The government has lost the latest stage of its fight to prevent publication of an internal civil service assessment of risks posed by the controversial NHS reforms.
A Department of Health appeal against an order by the Information Commissioner to publish the "transition risk register" was thrown out by a tribunal.
Officials argued disclosing the dossier would inhibit civil servants from speaking their minds to ministers in the future.
The Information Rights Tribunal upheld the commissioner's ruling that the November 2010 document should be disclosed.
The call for the register to be published was made by former shadow health secretary John Healey.
In response to the tribunal's decision he said: "The judgment backs the public's right to know about the risks the Government is taking with its NHS plans."
The Department of Health will await the tribunal's full decision before deciding whether to appeal, but Mr Healey urged ministers to publish the document.
Labour MP Mr Healey said: "This is the second legal direction to the government to release the risk register.
"The judgment backs the public's right to know about the risks the Government is taking with its NHS plans. It gives strong legal support to a full and open debate about the NHS reorganisation.
"Ministers must now respect the law, release the risk register in full and let people make up their own minds on the NHS changes.
"Today's legal judgment must put an end to the Government's efforts to keep this information secret. They have dragged out this process for 15 months, while Parliament has been legislating for their NHS plans."
Mr Healey called for the information to be released before the Health and Social Care Bill completes its troubled passage through Parliament.
He said: "It's near the end of the eleventh hour for the NHS bill and Parliament rightly expects this information before it takes the final irrevocable step to pass the legislation.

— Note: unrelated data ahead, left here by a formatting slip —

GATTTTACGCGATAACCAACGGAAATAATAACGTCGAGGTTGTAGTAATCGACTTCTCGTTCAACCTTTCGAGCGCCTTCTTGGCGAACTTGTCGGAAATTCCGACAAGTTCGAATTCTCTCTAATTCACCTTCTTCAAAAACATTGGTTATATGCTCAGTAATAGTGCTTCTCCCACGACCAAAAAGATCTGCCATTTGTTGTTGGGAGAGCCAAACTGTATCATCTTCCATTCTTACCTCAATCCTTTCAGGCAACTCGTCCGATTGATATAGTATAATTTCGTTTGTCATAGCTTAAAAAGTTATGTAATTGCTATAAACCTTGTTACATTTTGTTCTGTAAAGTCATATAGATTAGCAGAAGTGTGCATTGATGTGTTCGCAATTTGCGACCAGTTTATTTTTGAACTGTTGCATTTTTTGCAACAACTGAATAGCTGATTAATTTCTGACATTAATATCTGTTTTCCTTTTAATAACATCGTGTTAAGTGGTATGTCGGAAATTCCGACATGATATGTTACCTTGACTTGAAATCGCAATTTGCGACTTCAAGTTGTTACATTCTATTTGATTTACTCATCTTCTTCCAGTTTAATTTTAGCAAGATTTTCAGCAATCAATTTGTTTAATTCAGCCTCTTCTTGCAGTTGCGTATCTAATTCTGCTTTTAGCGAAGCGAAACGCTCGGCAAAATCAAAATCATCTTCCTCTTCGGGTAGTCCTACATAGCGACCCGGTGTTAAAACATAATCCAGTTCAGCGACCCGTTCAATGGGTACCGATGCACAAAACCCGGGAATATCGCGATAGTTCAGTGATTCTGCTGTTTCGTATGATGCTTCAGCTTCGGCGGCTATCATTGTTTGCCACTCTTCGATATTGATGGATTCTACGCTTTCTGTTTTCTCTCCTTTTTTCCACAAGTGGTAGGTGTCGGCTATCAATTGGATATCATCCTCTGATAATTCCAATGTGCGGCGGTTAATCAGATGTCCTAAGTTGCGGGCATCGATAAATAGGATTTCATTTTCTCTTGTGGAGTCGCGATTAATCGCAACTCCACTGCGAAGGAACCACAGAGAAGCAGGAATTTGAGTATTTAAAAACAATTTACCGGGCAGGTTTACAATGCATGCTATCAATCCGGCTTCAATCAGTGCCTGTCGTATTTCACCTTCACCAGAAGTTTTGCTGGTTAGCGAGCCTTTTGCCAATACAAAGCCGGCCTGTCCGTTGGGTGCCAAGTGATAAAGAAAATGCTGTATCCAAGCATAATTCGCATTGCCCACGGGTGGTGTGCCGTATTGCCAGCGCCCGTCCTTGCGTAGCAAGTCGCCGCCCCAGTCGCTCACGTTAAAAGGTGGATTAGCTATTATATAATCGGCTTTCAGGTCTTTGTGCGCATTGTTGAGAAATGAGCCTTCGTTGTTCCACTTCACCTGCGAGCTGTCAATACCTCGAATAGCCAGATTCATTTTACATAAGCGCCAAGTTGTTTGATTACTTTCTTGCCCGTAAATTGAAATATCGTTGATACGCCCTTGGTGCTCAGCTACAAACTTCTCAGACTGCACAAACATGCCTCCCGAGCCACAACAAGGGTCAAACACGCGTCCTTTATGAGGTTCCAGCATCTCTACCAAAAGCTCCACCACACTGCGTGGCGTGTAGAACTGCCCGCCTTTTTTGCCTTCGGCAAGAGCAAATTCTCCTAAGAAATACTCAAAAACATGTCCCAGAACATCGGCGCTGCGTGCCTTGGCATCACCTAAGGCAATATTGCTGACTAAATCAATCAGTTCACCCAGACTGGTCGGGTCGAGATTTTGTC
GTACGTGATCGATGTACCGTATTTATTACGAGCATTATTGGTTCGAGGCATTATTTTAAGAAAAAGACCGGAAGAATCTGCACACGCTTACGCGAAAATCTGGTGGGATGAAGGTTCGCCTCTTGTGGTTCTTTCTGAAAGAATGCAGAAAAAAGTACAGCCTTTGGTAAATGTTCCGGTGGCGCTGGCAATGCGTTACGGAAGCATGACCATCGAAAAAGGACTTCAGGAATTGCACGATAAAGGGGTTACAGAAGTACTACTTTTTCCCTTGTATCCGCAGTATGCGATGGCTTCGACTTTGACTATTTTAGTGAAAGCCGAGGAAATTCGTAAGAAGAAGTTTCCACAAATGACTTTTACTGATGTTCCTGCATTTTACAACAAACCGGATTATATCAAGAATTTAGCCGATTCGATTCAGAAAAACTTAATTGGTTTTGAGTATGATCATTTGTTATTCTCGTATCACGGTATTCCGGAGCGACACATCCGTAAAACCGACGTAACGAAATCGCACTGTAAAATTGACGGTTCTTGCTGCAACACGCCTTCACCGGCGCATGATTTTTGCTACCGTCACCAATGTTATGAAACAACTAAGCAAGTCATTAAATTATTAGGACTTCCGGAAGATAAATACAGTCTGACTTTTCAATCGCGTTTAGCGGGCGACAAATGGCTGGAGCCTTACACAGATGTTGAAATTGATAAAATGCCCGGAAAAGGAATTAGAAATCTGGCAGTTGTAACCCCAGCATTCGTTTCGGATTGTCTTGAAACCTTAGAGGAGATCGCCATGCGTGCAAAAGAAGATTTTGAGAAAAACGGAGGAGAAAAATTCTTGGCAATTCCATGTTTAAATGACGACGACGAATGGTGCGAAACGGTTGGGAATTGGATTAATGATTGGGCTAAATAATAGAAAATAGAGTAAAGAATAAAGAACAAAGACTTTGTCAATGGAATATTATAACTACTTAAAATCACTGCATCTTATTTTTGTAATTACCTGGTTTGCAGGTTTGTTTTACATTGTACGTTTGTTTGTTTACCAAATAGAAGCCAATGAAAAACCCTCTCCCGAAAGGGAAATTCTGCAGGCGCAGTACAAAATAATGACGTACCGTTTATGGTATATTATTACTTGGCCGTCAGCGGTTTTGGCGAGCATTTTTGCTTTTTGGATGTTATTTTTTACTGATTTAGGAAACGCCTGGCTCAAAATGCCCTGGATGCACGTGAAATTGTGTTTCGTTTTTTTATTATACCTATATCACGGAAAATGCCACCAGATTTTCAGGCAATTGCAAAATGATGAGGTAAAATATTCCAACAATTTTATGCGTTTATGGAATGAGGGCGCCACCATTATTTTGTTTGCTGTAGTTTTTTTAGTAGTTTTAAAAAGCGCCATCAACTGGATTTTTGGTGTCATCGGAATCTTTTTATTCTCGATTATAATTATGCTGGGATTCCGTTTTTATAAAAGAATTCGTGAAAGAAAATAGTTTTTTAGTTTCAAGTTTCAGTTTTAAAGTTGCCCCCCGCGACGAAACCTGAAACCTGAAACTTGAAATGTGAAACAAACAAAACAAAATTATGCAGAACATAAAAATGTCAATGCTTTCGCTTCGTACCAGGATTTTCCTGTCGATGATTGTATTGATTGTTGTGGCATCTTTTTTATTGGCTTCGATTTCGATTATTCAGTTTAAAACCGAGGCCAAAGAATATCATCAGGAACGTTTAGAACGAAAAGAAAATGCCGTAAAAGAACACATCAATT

"The Government could appeal, and prolong this legal row. But I call on the Prime Minister to accept today's court verdict and order the Department of Health to publish the risk register immediately."
The tribunal allowed the department's appeal against the release of a broader "strategic" register, covering officials' assessments of wider risks.
The full judgment with detailed reasons will be released "in the near future", the tribunal said.
A spokesman for the Information Commissioner's Officer said: "We welcome the decision of the tribunal to uphold the commissioner's decision notice ordering disclosure of the transitional risk register.
"We will consider the full details of the tribunal's decision once it has been made available."
A Department of Health spokesman said: "We are still awaiting the detailed reasoning behind this decision.
"Once we have been able to examine the judgment we will work with colleagues across Government and decide next steps."
The decision comes as the Bill enters the final stages of its protracted journey through Parliament.
The legislation was "paused" in the face of fierce criticism from Liberal Democrats and extensively rewritten.
Health Secretary Andrew Lansley has seen a range of medical Royal Colleges and unions come out against the reforms but the Bill has almost completed its progress through the Lords, having already cleared the Commons.